I’ve always been fascinated by how things that seem like a nice easy website project can become complex, stressful and expensive. It’s not just the normal “things take longer than you expect” effect from project management. Something more profound is going on when building digital products. There are several interesting issues that cause website projects to be harder than you’d expect: Continue reading Why is building a website so hard?

How to get the most out of Startup Weekend

Startup Weekend Auckland is a full weekend event in which small teams come together and build an entire startup before pitching to a panel of investors and judges on Sunday evening. The teams don’t necessarily stay together after the weekend and usually the main benefit is the learning and the experience gained rather than any particular startup that gets built. The exercise of identifying a market problem, creating a solution and then packaging it all up into a website, mobile app and investment pitch is an adrenaline fuelled roller coaster.

Startup Weekend Logo
It’s amazing what you can get done with a highly motivated team in a short period of time and many successful companies have come out of startup weeekends around the world. But more important is that lessons that individual participants have taken back to their own startups or corporate jobs to make these organisations more flexible, agile and customer centred.

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Equity Crowdfunding is the Ultimate Customer Loyalty Program

Alex Tynion from SeedInvest and I sat down recently to talk through some of the things that we’ve learned from helping the first few companies who have “tested the waters” under the new Reg A equity crowdfunding rules. Regulation A is an equity crowdfunding rule that allows private companies to raise money from the general public. So far, we have helped three companies on SeedInvest to reach over $10M in indicated interest from over 2,000 people each.

There are some common mindsets and practices that we’ve seen across the companies that have been most successful with equity crowdfunding.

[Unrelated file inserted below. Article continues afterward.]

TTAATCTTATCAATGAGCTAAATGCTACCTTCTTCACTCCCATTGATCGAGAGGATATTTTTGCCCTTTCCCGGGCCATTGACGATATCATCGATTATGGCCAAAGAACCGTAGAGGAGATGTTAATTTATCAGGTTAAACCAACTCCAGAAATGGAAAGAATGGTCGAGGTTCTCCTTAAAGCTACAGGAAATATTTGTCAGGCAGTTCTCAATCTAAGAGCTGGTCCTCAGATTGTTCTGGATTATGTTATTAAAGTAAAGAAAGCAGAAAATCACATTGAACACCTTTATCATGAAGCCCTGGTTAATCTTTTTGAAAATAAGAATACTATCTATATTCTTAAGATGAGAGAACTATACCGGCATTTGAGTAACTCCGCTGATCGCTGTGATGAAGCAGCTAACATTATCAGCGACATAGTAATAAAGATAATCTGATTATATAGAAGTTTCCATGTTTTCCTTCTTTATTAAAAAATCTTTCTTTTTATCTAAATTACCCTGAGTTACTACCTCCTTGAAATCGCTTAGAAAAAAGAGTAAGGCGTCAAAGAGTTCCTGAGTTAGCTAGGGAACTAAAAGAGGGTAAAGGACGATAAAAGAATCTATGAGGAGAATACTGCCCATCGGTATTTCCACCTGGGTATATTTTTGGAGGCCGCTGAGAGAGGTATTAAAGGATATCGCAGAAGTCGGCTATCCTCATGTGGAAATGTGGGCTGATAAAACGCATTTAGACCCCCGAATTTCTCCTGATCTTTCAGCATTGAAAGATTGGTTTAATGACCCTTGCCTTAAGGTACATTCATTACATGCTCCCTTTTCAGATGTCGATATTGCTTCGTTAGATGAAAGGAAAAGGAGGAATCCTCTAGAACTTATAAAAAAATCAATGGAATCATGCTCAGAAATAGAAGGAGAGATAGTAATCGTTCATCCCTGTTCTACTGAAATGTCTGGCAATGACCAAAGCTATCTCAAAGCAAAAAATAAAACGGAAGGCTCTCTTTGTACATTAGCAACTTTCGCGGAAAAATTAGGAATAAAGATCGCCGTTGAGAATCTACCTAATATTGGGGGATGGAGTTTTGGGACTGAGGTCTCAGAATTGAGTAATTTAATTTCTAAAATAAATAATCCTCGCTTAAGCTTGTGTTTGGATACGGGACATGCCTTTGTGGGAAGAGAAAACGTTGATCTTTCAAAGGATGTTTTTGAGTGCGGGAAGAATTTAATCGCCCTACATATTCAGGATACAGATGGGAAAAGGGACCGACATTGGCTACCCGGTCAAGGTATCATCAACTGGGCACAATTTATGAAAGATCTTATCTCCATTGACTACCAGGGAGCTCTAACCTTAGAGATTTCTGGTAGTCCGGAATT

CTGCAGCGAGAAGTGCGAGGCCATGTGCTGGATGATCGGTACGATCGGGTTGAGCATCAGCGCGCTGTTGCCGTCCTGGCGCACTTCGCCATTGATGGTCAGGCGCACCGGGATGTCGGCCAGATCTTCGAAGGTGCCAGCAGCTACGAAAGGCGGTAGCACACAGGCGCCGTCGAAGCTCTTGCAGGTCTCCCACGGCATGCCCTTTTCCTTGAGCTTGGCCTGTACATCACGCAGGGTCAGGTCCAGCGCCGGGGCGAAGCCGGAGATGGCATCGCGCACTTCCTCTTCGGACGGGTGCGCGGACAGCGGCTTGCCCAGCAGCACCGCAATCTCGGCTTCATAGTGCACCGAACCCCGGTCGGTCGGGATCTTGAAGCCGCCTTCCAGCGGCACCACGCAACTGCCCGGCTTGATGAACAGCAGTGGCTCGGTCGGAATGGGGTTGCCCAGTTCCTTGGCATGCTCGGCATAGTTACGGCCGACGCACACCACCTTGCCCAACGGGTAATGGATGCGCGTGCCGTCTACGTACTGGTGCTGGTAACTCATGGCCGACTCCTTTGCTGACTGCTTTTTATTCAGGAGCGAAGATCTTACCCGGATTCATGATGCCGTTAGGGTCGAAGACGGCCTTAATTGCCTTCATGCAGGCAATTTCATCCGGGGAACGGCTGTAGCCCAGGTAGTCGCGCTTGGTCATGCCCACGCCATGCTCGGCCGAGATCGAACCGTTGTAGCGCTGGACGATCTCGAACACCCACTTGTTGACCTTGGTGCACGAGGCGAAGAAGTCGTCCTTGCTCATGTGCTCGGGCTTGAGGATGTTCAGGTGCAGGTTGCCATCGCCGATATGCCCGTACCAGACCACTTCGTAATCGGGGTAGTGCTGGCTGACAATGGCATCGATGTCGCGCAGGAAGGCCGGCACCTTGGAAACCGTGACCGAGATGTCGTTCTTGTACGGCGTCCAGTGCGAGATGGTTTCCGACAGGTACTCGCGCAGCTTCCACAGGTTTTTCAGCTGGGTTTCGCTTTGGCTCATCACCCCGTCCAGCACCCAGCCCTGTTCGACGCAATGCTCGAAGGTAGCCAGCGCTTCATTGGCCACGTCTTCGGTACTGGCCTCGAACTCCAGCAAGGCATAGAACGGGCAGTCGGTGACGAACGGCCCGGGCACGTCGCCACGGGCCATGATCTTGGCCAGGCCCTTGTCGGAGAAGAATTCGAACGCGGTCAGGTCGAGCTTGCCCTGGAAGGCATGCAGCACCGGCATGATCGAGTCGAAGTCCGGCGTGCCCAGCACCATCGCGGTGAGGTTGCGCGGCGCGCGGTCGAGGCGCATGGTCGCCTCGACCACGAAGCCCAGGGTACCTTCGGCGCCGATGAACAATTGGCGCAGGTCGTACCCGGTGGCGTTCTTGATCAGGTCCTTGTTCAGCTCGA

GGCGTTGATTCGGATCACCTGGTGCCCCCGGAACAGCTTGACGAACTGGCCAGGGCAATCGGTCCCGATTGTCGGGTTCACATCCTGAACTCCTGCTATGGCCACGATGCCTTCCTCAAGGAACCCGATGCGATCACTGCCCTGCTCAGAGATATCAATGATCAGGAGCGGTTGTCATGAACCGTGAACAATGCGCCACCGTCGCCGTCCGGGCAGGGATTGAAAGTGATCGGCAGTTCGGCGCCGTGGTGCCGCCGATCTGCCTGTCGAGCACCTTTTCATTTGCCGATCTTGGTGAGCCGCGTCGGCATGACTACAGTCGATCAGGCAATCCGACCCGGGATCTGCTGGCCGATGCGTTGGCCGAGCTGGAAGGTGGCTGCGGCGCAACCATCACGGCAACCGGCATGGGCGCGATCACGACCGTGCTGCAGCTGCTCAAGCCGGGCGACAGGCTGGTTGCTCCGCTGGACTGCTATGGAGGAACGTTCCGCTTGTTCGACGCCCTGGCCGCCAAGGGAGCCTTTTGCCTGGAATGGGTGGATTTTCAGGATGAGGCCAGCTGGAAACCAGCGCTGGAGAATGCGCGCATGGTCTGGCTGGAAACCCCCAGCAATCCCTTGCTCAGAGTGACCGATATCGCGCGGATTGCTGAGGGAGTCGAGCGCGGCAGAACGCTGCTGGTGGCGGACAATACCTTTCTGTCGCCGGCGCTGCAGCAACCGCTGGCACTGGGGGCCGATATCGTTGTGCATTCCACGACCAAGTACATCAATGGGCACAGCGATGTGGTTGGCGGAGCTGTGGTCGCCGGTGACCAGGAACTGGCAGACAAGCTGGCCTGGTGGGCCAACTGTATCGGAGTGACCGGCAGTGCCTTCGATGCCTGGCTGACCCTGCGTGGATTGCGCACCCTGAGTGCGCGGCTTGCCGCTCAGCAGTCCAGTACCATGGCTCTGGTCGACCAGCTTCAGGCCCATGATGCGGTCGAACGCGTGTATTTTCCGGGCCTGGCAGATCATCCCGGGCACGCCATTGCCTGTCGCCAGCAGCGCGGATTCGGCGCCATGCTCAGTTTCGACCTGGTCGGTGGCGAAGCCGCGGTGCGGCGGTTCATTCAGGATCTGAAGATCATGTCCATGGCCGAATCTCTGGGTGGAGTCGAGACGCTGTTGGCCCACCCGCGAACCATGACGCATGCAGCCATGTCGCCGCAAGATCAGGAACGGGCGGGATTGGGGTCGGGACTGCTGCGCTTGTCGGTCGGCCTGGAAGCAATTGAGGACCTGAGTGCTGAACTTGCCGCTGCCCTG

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The Moral Hazard Created by Abundant Startup Funds

I vehemently disagree with a lot of this article, but it’s so well written that I just had to share it. Murad Ahmed from the Financial Times neatly captures the changes that are happening in the London startup scene and the increase in angel investing and venture capital in Europe.

For 4 years I lived through the heyday of this boom in UK startup funding. But my experience was that to go along with the increase in investors, there has been a corresponding increase in startups so that the two have balanced each other out. The good startups that get funded by good investors are still dedicated, hardworking and humble.

I’ve reproduced the article from the Financial Times site below because the article is so important as a record of a certain time in London’s startup scene and it would be a shame to lose it. You can see the original article, if it’s still visible on the FT site.

Enter FT journalist Murad Ahmed

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Venture Capital at SeedInvest

I recently joined the SeedInvest team in New York. SeedInvest is a leading equity crowdfunding platform that is streamlining the startup investing process so that new types of investors can invest directly in early stage companies. I’m responsible for digital marketing and helping startups promote their campaigns to investors. It’s been a big couple of months for me, so I thought I’d take a moment to update you on what I’ve been up to.

1. I’ve moved to New York